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Jim Flaherty, Oleg Deripaska and Maureen Sabia (Anthony Jenkins/The Globe and Mail)
Jim Flaherty, Oleg Deripaska and Maureen Sabia (Anthony Jenkins/The Globe and Mail)

Interviews

The Lunch: The tastiest of 2011 Add to ...

They dined, they drank. They explained, sermonized and equivocated. They recited obscure quotes from old football coaches. They picked away at Cobb salads.

They opened up and, sometimes, they closed down and tried to avoid answering our tough questions.

The 50 men and women who sat down for The Lunch with Report on Business in 2011 included some of the biggest power brokers in Canada and the world. Over tuna tartare, spicy Korean noodles and, on occasion, Tim Horton’s sandwiches, our journalists talked with billionaires and chief executives, financiers and a former prime minister. We ate with two of the world’s wealthiest men, and with women who have smashed the glass ceiling in a variety of fields

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(Browse the Lunch archives here)

Herewith, some of the highlights:

CONFESSIONS

“If you actually look at our track record over 30 years, you will see that inevitably when we make bold initiatives, sometimes the world melts down completely.”

– Marketing executive Miles Nadal, head of MDC Partners Inc., sums up his checkered history of acquisitions.

“You go to the goddamned tree lot. Invariably, it'll be raining, and kind of cold. You've got to pull one out, and hold it, and she's got to look at it from all sides, you get needles on you, and then all of a sudden you realize your hands are all sticky.”

– Hank Ketcham, the top executive at West Fraser Timber, admits that he put up an artificial Christmas tree in his home. But the man has his reasons.

“I actually do. But like a lot of consumers, I had no idea before we did this investigation about the higher costs associated with them.”

– Competition Commissioner Melanie Aitken, who has been at war with Visa and MasterCard over the cost and conditions imposed on merchants who accept high-end credit cards, confesses that she has one of those fancy cards in her wallet. But, she added, she never uses it at smaller retailers.

“That's a nightmare. It's unbelievable.”

– Lukas Lundin dumps on “Symterra,” the name devised by consultants for his new mining company, to be formed by the merger of Lundin Mining Corp. and Inmet Mining Corp. Fortunately for those who dislike meaningless corporate monikers – but unfortunately for Mr. Lundin – Symterra was stillborn, as the Lundin-Inmet deal fell apart.

AN OLIGARCH AT HOME

One of the hardest-to-land interviews was with Oleg Deripaska, the industrialist who ranks 36th on the Forbes list of billionaires. But Globe writer Eric Reguly, with much persistence, finally got the Russian businessman to agree. Here is how he described the scene:

MOSCOW – Oleg Deripaska, the Russian billionaire who is said to be Prime Minister Vladimir Putin's favourite industrialist, has gone unshaven for at least three days. He is in grey training pants, a white T-shirt and a dark blue fleece. His nine-year-old son Peter and the family's Labrador retriever, Leo, scurry about. It is 10:30 at night and Mr. Deripaska is relaxed – that is, as relaxed as anyone with 240,000 employees, an empire that nearly collapsed two years ago and a frisky dog trying to drag the table cloth (and all the plates with it) onto the floor can be.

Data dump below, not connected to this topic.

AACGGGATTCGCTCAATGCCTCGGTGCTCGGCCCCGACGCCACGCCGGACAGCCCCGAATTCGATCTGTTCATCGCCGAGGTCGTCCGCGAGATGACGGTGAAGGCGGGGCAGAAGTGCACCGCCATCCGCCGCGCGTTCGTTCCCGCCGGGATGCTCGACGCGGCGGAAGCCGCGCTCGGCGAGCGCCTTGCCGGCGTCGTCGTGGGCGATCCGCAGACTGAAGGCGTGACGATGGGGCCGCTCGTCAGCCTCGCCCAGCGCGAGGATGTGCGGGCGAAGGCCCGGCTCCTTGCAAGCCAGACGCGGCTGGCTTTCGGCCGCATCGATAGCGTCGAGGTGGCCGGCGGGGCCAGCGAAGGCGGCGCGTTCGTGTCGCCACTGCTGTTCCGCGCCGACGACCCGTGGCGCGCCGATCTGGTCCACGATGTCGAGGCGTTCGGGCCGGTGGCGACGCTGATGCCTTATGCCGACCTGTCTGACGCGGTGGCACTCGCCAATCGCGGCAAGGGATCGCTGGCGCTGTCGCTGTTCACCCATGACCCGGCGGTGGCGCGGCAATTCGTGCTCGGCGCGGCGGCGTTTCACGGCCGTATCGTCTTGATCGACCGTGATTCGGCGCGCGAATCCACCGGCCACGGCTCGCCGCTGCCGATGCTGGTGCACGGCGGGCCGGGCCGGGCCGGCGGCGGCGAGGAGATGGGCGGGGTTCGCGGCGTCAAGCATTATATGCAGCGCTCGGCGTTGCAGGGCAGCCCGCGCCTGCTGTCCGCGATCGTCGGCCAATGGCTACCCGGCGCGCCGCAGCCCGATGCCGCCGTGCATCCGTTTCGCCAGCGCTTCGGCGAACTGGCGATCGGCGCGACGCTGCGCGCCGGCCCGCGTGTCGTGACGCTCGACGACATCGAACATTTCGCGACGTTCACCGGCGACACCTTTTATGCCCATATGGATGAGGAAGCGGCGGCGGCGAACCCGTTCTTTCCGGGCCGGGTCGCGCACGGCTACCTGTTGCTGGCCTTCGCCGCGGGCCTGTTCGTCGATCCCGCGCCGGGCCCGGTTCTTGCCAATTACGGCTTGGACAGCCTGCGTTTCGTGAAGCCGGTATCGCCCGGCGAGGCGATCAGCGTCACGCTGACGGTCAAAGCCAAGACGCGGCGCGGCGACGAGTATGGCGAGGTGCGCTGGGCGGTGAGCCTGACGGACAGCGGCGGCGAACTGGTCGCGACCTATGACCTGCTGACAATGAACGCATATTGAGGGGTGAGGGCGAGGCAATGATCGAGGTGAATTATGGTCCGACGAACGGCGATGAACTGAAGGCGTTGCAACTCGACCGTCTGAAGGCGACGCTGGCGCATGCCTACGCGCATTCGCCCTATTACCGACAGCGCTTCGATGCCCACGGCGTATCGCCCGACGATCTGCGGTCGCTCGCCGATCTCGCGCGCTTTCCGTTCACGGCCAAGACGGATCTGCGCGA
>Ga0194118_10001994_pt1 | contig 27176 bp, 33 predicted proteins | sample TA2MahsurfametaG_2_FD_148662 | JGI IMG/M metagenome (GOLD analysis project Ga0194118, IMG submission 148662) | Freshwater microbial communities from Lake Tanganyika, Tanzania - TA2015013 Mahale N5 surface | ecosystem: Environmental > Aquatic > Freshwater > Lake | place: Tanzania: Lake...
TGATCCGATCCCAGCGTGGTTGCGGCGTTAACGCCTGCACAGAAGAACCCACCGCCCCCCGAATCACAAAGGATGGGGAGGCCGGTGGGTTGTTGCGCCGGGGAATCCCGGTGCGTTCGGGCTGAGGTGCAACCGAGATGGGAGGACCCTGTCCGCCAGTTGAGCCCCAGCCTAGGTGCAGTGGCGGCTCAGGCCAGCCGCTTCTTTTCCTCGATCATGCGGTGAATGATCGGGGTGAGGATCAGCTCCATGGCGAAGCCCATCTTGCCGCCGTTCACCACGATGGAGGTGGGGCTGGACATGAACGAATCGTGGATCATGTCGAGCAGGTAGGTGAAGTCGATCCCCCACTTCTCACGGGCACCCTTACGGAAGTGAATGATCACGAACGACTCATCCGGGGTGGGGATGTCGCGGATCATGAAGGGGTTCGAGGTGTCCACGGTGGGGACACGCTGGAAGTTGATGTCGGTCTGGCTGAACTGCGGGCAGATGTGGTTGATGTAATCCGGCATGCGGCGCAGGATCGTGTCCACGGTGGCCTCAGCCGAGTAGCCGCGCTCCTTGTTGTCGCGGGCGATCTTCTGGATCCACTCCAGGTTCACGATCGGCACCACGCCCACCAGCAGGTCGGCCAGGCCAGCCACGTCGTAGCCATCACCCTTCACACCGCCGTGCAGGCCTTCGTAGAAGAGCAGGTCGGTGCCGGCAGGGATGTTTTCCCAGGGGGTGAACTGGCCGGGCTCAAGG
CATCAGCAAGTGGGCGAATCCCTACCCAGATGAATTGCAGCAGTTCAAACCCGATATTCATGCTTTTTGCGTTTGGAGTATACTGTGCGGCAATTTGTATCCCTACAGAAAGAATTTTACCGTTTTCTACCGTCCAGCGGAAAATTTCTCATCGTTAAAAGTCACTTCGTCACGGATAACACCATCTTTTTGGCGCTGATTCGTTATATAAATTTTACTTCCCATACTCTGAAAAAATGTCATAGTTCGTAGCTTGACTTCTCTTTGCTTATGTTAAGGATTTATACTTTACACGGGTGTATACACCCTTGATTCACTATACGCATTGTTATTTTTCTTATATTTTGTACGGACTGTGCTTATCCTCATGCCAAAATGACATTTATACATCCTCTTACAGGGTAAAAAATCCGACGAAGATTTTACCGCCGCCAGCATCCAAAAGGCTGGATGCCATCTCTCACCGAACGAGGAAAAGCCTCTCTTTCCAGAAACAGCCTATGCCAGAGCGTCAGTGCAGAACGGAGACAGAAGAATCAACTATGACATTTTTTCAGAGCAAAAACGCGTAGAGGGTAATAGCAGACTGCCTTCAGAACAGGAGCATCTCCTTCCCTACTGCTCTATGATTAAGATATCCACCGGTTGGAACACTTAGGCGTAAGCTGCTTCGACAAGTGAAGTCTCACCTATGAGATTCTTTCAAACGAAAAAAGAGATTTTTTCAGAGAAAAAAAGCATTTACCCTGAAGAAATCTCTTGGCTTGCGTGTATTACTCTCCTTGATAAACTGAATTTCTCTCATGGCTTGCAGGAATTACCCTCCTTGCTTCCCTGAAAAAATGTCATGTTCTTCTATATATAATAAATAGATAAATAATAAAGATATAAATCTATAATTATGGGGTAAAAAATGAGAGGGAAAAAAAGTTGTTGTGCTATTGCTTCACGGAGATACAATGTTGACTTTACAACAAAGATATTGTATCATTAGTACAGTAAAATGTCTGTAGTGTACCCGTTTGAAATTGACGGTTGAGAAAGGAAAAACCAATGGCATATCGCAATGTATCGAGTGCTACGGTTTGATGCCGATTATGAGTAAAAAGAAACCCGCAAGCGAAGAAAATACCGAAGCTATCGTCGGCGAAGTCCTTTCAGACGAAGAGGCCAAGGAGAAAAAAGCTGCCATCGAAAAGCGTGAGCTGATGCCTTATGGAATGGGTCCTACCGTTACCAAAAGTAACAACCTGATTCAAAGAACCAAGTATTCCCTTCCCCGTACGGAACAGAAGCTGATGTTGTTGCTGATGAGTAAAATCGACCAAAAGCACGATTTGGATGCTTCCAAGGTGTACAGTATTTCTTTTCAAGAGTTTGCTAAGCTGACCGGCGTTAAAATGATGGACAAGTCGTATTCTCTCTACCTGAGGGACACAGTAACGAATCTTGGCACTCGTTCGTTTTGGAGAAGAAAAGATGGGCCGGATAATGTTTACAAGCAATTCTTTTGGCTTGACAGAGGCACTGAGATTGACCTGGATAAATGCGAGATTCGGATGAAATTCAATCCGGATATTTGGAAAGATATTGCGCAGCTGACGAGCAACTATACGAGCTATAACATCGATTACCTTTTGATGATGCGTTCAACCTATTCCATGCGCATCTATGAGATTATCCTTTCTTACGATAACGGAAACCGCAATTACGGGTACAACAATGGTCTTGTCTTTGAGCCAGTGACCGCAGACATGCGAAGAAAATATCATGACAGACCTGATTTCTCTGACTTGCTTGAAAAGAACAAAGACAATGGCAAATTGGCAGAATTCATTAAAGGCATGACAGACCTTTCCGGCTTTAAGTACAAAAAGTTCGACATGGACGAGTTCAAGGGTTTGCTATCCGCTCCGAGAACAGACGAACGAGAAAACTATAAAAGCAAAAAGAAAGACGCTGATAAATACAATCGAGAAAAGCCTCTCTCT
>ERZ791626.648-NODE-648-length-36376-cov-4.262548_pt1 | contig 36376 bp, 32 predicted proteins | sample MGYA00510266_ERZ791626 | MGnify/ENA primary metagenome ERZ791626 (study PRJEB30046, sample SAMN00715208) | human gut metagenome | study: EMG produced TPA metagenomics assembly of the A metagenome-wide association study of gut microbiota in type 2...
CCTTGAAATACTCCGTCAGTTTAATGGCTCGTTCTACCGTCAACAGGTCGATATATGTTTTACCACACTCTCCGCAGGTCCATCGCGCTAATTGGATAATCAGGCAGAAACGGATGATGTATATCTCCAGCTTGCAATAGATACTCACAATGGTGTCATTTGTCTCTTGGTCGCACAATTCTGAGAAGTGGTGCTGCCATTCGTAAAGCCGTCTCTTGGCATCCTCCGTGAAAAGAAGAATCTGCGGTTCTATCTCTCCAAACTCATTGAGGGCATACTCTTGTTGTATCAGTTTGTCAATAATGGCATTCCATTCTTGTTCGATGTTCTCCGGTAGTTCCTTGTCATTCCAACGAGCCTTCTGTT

We are in the Deripaska family chalet about 20 kilometres outside of Moscow. A small ski hill next to the chalet is floodlit, exposing a few of the security guards who are an eternal presence in his life. Mr. Deripaska flops onto one of the cushy, low-slung chairs, orders tea from the kitchen staff and invites me to call him Oleg.

The bookshelves are laden with classic Russian novels and books on modern Japanese design – Mr. Deripaska loves Tokyo. Peter, who speaks English with a British accent (he and his sister share a British nanny), is showing us how Leo can dance on his hind legs. His father laughs. “Very intelligent dogs, Labradors,” he says.

The modern chalet is big but not ostentatious. “I am not in Aspen, I live in Moscow,” he says in an English that has improved markedly since I last interviewed him in his Moscow office three years ago.

Since then, the oligarch has fought for his survival. The financial crisis shredded the value of his holdings, a collection of 100 companies built over just a dozen years as he rose from metals broker to industrial baron. And he might well have lost it all in 2008 if not for his close ties to the Kremlin.

Exactly how Mr. Deripaska managed to save Rusal – the aluminum company that was the main source of his wealth – and other investments, is still a matter of debate. Certainly he won a standoff with foreign creditors, but some think he would be dead and buried without a little help from his political friends, who evidently had no desire to see his investments seized by non-Russians. When his fortunes turned desperate in the bleakest months of the crisis, Mr. Deripaska's long-standing record of plowing his fortunes back into Russia, no doubt helped his cause; some of his fellow oligarchs chose instead to acquire overseas trophy assets like American and British sports teams.

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